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Well, the muon decays quickly into an electron, an antineutrino, and a neutrino. A neutrino is a spin wave, so the muon is a tumbling electron. I agree that the positron is antimatter. But I think of the proton as antimatter. Yes I really do. But the most common decay is the Look at the decay products, then look at how they decay.

Increase the energy and you can make more and more complicated particles. Or perhaps I should say pretty ephemeral patterns which soon fall apart. The idea of a neutron being a proton and a pion dates back to the days of Heisenberg and isospin. That was the nuclear disaster. Yes, physical experiments on neutrons developed well. A decay forced by energy is not a decay.

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In one phrase, John — you cannot expect decay where it is not energetically profitable. Example — neutron decays beta. Deuteron not. If you wants to see deuteron beta decay, you should pay energy. Deuteron will give you a couple of protons, electron and antineutrino. If you will give energy for that.

Forced beta-decay vs spontaneous beta-decay. Are not you surprised that deuteron does not decay, are you?

quantisation of charge

That is the same. Particles with charge cannot be considered ephemera. As they do not disappear.

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Just transform. That a property of charge.

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Antiparticle needed to disappear. Tau is really something not well known. But we have a raw — electron, muon and tau. At least, if we say about inner structures of electron and proton, muon would be great to have explained, to be sure that proton is explained correctly. Also, we live at approximatly absolute zero, comparing to stars. Low energy.

Download Gravitation Electromagnetism And Quantised Charge Bogus Pseudoscience

About expectations on decay of negative pion bounded with protons you are not right, John. It decays to electron and antineutrino — that what we see. Which is only energetically profitable. As it more profitable for negative pion to stay bonded with proton, than brake the bond and decay to muon.

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  7. If you want to see something like that, you should give energy for it. And you expect to see it for free? Not correct expectation. If neutron reseaving energy from collision, decays to free proton and free negative pion, it is exactly the same process you mean, but with your error corrected. If at collisions neutron accepting energy can give proton, muon and muonic neutrino it may be considered as muonic pathway of negative pion beta decay, which you mentioned.

    So, neutron does not decay spontaneously to muon. Energy needed for that from outside. But as well, for negative pion it is more energetically profitable to decay to electron and electronic antineutrino, than to be bonded with proton.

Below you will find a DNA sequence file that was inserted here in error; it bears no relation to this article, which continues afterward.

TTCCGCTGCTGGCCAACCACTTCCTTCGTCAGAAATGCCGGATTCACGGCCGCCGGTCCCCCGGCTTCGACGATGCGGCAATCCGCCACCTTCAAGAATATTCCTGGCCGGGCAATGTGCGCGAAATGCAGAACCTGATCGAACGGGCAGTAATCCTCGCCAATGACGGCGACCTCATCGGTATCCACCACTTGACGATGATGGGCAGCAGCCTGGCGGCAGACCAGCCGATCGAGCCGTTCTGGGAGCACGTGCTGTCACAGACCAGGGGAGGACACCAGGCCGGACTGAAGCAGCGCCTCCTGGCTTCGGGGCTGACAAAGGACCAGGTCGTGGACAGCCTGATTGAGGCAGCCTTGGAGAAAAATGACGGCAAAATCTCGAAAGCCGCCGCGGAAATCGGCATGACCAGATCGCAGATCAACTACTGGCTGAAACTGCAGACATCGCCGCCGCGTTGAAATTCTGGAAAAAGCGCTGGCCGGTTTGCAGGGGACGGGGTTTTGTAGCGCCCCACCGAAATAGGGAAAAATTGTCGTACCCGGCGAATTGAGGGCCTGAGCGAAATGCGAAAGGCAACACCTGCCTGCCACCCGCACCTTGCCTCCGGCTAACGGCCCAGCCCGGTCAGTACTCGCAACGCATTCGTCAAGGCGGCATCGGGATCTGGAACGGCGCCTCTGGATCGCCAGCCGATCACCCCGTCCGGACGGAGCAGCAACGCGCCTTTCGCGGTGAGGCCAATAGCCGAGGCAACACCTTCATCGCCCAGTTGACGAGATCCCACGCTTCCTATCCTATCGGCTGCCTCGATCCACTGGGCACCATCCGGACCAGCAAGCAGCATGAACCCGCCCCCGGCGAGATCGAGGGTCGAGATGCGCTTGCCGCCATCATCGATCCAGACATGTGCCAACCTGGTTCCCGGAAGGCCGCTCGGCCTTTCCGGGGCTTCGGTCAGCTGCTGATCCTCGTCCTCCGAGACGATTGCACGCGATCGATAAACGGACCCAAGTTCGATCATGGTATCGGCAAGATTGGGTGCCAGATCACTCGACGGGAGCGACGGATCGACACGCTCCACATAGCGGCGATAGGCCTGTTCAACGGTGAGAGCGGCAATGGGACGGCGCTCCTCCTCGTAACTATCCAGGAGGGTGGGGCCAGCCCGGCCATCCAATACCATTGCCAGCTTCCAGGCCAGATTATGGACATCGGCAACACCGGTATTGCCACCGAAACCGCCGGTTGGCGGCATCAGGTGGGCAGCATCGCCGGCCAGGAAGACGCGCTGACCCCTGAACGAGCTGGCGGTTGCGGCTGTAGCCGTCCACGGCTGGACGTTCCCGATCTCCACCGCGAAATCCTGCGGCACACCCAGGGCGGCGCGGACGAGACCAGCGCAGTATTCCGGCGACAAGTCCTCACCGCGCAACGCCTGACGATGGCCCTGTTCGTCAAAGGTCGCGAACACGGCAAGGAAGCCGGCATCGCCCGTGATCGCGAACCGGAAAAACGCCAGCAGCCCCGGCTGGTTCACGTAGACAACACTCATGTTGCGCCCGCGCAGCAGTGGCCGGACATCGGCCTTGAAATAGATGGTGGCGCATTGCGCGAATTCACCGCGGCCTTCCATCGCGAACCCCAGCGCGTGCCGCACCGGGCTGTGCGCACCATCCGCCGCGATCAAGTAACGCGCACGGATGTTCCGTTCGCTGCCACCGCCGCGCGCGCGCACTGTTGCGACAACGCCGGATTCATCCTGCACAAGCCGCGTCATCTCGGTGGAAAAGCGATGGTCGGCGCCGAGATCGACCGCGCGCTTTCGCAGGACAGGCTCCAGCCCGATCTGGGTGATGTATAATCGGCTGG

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    So, neutron decay to proton, electron and electronic antineutrino. Energy releasing at that. Sorry, John, but some reactions needs energy and that is normal. The proton grips the neutron with a binding energy of 2. But when you have one proton and two neutrons, you have a triton, with a binding energy of 8. Forget about neutrinos for a minute. That light is moving at the speed of light.

    The neutral pion is little more than a transient eddy that soon falls apart into two gamma photons.

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    A charged pion lasts longer at 2. But we are talking about 2. As is the muon. The charge persists, because the electron is a knot, and the pion is not a knot. Yes, it would be good to describe all the particles. I think particle physics made a big mistake focussing on the emphemeral particle zoo instead of focussing on the stable particles.

    Temperature is just motion. A hot gas is one where the particles are moving fast. It leaves me cold. The nuclear force plot matches the neutron charge distribution. We see an electron and an antineutrino coming out of beta decay. Please stop posting multiple comments promoting the idea. These are real, but can be ignored yet. Some intermediate form between energy and matter. Examples — neutral pion, neutral kaon etc. But we do not understand them yet.

    Some reactions convert those to other particles. We do not understand that reactions yet. But, still, that particles does not disappear complitely, so cannot be considered ephemera. Most easy are stable particles, of course. Those do not have reactions which whould convert further. Most easy case. To feel what is ephemera and what is not ephemera, consider a piece of radioactive isotope. Is it real or ephemera?

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    It is real. And radioactive isotopes are very important for physics. If physicists would ignore them and would work with only stable isotopes, what would be physics today? Has radioactive isotope short lifetime?

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    Not stable. But still, it should not be ignored for that reason. It leaves another isotopes after decay. It cannot be ephemera just because of short lifetime. But note that ephemeral means lasting for a very short time. However a neutral pion is. So are most of the baryons in the list of baryons. Ditto for the mesons.